DENVER (CBS4) – Recent delays and diversions to Denver International Airport, due to disturbances on board flight, left passengers stranded for hours.
Matt Finnigan’s United Airlines flight from Newark to DIA was delayed Thursday night after one woman’s disturbance almost forced him off his plane.
“The flight attendants told her she needed to shut her device off because we couldn’t leave until she did,” Finnigan said.
He says she began recording her interaction with flight attendants when there were questions about her luggage.
“The passenger who was upset voluntarily deplaned, and as she got off the plane, she was tearful and apologized to everybody for creating what ended up being an hour and five minute delay in leaving,” Finnigan said.
The delay caused many to miss their connecting flights out of Denver.
Around he same time, a pilot diverted a Spirit Airlines flight to DIA after a disturbance.
The Spirit flight, from Oakland to Baltimore, was cancelled.
The FBI is investigating the incident. They say no arrests were made in the incident.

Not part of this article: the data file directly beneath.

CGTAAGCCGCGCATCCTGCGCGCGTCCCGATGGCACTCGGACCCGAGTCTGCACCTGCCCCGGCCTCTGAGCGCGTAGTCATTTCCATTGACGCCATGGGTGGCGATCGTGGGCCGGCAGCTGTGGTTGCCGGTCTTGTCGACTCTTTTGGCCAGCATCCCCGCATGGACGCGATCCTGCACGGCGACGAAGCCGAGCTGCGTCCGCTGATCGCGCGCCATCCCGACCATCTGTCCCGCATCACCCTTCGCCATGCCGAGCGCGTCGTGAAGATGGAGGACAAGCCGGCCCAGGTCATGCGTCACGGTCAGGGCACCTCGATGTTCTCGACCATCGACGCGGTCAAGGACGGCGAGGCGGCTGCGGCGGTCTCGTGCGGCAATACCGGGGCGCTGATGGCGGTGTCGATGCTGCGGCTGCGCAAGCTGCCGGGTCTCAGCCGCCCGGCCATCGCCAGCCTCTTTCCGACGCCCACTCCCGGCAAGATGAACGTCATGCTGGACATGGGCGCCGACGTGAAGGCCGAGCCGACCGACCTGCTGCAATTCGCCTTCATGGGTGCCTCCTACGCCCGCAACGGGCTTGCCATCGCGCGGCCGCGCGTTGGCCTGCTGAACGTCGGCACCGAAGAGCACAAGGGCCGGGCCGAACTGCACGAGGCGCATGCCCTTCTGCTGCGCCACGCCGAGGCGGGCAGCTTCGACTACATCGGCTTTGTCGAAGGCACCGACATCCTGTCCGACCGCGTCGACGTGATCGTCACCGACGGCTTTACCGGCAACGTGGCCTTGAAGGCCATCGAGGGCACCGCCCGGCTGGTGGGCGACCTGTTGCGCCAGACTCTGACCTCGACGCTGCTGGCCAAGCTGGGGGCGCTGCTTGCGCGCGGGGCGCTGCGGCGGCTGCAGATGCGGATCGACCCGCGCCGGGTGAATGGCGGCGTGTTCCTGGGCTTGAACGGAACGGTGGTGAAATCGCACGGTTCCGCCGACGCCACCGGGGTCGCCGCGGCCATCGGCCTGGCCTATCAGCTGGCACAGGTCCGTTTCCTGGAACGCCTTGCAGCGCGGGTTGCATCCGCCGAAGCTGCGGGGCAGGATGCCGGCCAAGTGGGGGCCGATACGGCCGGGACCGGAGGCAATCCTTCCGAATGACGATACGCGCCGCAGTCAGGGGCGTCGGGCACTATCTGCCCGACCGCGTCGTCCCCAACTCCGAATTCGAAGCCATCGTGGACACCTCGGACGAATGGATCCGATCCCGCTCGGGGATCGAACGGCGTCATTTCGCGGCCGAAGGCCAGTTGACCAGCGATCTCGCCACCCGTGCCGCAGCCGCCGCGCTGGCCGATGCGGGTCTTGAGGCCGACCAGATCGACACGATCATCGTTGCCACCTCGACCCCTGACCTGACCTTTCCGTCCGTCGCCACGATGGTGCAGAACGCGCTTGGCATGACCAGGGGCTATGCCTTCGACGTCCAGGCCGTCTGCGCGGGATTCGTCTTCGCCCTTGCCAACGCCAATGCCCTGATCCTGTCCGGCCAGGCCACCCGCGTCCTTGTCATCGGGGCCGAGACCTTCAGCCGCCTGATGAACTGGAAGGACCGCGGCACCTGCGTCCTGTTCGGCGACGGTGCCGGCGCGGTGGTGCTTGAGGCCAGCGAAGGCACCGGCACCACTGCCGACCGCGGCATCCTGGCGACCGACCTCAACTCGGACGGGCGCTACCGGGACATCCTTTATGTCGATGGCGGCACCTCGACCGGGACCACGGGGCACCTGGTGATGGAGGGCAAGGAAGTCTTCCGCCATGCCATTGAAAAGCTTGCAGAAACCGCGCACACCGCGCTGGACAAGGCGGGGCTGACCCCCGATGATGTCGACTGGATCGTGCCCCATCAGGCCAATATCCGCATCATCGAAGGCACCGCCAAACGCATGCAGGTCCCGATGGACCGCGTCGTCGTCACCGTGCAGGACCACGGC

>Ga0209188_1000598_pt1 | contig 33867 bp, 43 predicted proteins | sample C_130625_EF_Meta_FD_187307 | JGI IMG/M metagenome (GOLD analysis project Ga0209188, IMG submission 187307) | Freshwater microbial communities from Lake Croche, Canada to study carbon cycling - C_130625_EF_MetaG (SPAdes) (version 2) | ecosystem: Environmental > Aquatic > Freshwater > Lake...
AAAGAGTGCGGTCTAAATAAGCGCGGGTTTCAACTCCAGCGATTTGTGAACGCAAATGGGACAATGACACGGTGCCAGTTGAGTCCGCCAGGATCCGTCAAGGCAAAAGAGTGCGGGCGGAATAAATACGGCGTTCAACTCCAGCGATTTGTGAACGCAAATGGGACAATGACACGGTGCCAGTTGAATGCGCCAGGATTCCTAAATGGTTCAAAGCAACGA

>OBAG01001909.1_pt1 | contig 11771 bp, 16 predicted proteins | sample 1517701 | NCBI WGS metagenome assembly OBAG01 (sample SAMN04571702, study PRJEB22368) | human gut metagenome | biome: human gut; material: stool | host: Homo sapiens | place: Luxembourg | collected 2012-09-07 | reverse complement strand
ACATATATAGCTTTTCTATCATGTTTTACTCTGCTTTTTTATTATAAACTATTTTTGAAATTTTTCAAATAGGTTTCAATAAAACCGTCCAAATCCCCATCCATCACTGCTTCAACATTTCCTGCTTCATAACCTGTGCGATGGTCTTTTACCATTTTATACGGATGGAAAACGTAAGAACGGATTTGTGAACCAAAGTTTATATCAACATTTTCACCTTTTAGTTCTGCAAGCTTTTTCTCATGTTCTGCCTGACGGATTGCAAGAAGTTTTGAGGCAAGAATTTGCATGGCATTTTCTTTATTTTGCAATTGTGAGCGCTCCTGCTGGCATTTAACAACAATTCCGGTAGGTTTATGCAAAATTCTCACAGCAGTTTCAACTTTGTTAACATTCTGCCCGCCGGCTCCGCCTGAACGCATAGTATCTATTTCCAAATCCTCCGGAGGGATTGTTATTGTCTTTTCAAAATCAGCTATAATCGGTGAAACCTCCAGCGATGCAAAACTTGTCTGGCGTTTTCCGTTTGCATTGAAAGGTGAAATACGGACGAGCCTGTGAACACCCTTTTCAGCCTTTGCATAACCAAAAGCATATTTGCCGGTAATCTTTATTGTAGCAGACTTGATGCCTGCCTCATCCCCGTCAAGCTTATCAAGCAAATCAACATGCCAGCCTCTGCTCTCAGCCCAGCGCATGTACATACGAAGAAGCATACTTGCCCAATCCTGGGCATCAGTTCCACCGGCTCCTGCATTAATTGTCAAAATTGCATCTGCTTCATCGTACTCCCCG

Recently, a New York mother of three claims her family was removed from a JetBlue flight in Florida because her one-year-old kicked another passenger seat.
JetBlue denied her allegations.
Finnigan believes airline are starting to push back against customer complaints.
“They have to balance the safety of the passengers, the safety of their own employees, compliance with laws, but also their public image,” Finnigan said. “They want to say, ‘Hey, maybe we messed up here, maybe we didn’t. We’re sorry, however, passengers bear some burden of the blame as well.”
Seth Kaplan, Managing Partner of Airline Weekly, agrees.
Social media has changed the way people interact with companies. It seemed like airlines were falling all over themselves to apologize for absolutely anything, you know, even if it wasn’t really their fault,” Kaplan said. “Now the airlines here just over the past week or so are taking a step back a little bit saying the customers are not always right.”
Finnigan suggests ways for both sides to meet in the middle.
“People need to recognize they’re not the only one one the plane,” Finnigan said. “At the same time I think the airline needs to remember we’ve spent a lot of money to fly.”